Politics may be a game to The Chairman [“play a better game“], but I respectfully decline their 'invitation' to lay off highlighting their constant stream of comments undermining left-leaning parties and politicians, now numbering in the thousands on this site.

                  Others can judge whether I'm saying anything that isn't true.

            • Psycho Milt 20.1.1.3.2.2

              …this is one short clip many were surprised, shocked and offended Jacinda couldn't find the time to see.

              Unless she happens to be a close personal friend of yours and you'd like to humble-brag about it on this thread, she's "Ardern," "Jacinda Ardern" or "the Prime Minister" to you.  Otherwise, calling her by informal or pet names is a right-wing tactic to reinforce their "silly little girl" meme.  

              Also: "many" at this point seems to equate to you, Martyn Bradbury and right-wing commentators with a propaganda agenda.

               

            • Psycho Milt 20.1.1.3.2.3

              The thing is the staff behaviour and operational flaws taking place in the video and written piece linked to are said to be systemic…

              The "alleged" flaws are "claimed" to be systemic – by you, at least.  Still not seeing why the Minister and the Prime Minister need to be devoting time to minor operational details.  

  20. soddenleaf 21

    So this mayor is hit with a disaster, and goes and spends up big on helicopter flights. Misused funds, isn't there a law against that. Any reasonable Mayor would first assess the damage, less the damage kept getting worse. Nets over the river, dig out the dump move to a new location..

    …but seriously this guy hasn't resigned at least? Showing remorse.

  21. The Chairman 22

    Tracey Martin and Jacinda have been publicly slammed (see link below) for failing to view the recent uplift video. How do the Labour Party defenders on here feel about that?

    https://www.newshub.co.nz/home/politics/2019/07/midwives-involved-in-attempted-hawke-s-bay-baby-uplift-slam-prime-minister-jacinda-ardern-for-not-watching-video.html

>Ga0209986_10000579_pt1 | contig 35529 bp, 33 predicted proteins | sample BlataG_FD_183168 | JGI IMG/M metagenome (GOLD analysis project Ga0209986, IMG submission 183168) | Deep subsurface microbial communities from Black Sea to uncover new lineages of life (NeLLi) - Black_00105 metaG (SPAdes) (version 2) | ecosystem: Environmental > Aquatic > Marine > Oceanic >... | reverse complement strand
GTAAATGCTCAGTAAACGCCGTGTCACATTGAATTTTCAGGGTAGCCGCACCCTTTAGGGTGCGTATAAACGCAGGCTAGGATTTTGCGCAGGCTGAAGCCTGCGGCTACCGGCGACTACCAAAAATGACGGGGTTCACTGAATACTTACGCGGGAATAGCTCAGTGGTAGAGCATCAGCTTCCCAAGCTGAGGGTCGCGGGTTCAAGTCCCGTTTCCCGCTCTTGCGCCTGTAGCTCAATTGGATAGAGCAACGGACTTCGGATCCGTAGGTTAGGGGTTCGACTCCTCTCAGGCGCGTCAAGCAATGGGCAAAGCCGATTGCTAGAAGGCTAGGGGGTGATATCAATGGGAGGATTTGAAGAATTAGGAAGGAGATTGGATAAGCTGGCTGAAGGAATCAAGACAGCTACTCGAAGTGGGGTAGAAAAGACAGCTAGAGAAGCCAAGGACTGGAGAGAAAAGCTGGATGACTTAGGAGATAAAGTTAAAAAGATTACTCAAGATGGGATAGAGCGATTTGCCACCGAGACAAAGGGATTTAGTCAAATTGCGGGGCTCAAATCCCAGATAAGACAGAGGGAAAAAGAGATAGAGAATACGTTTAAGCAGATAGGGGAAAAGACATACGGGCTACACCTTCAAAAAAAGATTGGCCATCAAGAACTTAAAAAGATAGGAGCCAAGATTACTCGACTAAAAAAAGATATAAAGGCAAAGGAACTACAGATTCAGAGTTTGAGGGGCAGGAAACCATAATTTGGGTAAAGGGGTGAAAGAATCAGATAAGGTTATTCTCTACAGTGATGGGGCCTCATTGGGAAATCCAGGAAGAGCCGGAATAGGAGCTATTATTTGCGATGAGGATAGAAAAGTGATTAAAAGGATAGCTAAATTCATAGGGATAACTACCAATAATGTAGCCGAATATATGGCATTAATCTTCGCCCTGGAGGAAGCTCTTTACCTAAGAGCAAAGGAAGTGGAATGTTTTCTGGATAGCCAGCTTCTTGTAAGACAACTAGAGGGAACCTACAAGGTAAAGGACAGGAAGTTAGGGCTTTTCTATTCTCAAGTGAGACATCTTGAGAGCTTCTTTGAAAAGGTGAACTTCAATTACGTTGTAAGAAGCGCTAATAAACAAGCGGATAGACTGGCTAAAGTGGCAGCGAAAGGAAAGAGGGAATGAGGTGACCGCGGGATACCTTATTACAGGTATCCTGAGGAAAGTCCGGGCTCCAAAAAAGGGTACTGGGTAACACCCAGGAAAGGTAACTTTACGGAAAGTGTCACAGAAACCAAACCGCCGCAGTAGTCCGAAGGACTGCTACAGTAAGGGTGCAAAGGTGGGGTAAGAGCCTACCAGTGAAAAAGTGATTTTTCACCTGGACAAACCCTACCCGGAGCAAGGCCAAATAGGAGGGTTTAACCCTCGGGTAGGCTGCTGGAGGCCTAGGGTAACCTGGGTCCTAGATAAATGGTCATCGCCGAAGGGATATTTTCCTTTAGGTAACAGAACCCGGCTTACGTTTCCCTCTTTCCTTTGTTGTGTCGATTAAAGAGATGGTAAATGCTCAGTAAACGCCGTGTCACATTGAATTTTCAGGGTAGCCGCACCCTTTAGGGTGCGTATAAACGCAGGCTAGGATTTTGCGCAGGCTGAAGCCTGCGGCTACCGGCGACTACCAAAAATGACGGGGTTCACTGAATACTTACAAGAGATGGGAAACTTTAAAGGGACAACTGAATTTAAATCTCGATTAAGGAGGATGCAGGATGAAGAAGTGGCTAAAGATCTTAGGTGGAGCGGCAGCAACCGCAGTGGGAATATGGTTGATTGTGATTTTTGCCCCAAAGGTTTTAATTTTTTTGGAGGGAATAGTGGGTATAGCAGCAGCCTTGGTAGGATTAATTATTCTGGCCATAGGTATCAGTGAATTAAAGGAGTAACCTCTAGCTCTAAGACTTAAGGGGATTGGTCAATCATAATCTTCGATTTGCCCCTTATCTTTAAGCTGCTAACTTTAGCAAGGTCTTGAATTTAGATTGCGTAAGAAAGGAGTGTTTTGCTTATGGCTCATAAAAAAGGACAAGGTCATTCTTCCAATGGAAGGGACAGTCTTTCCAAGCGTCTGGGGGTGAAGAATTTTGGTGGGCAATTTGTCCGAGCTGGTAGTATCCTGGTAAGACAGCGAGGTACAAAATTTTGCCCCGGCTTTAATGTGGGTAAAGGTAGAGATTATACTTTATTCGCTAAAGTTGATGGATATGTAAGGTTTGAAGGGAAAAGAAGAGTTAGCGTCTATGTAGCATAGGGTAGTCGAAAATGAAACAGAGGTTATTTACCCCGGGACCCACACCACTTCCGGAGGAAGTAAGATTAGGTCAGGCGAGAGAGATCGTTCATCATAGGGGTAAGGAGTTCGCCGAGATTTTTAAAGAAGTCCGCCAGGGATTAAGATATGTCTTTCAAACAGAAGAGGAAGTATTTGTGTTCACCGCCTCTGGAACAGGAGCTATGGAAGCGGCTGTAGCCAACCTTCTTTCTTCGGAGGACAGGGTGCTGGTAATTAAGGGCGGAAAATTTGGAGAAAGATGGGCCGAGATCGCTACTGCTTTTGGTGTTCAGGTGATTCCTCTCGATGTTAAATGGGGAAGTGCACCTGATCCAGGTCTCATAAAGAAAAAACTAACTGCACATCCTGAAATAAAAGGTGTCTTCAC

Related additional info: https://www.newsroom.co.nz/2019/07/02/663254/sorry-minister-youre-wrong

    • Gabby 22.1

      Why haven't you watched the video and written a report chemmy?

    • The Chairman 22.2

      Anyone looking for Labour's defenders see those commenting on my post at 20.

    • Robert Guyton 22.3

      "How do the Labour Party defenders on here feel about that?"

      Isn't that what you claim to be, chair?

      • The Chairman 22.3.1

        A Labour Party defender, I'm not. As you know, I'm one of their largest critics.

        Nothing to say on the topic, Robert? Just distraction talking about me I see.

        • Robert Guyton 22.3.1.1

          Just letting off a little steam, Chairman. Your comments don't interest me at all, outside of their entertainment value.

    • Peter 22.4

      I think those demanding Ardern and Martin should have watched that video should be given consultancy roles on the payroll for them. Their particular job would be to tell them all the stuff they should read, all the people they should talk to and what media things they should do.

      They of course would make sure that the two be interviewed daily by Garner and Hosking.

      Actually they should also tell Martin and Ardern what to think as well, it'll save of a lot of anguish and stuffing around.

  22.  Just distraction taking about me I see.

    Which is just what you wanted. Mission accomplished. 🙄

  23. A train derailment

    No doubt after a committee meeting,  and an inchoiry between Kiwirail, Metlink, Transdev, and a few contractors somewhere in a 'war room', there'll be a number of  'learnings going forward'.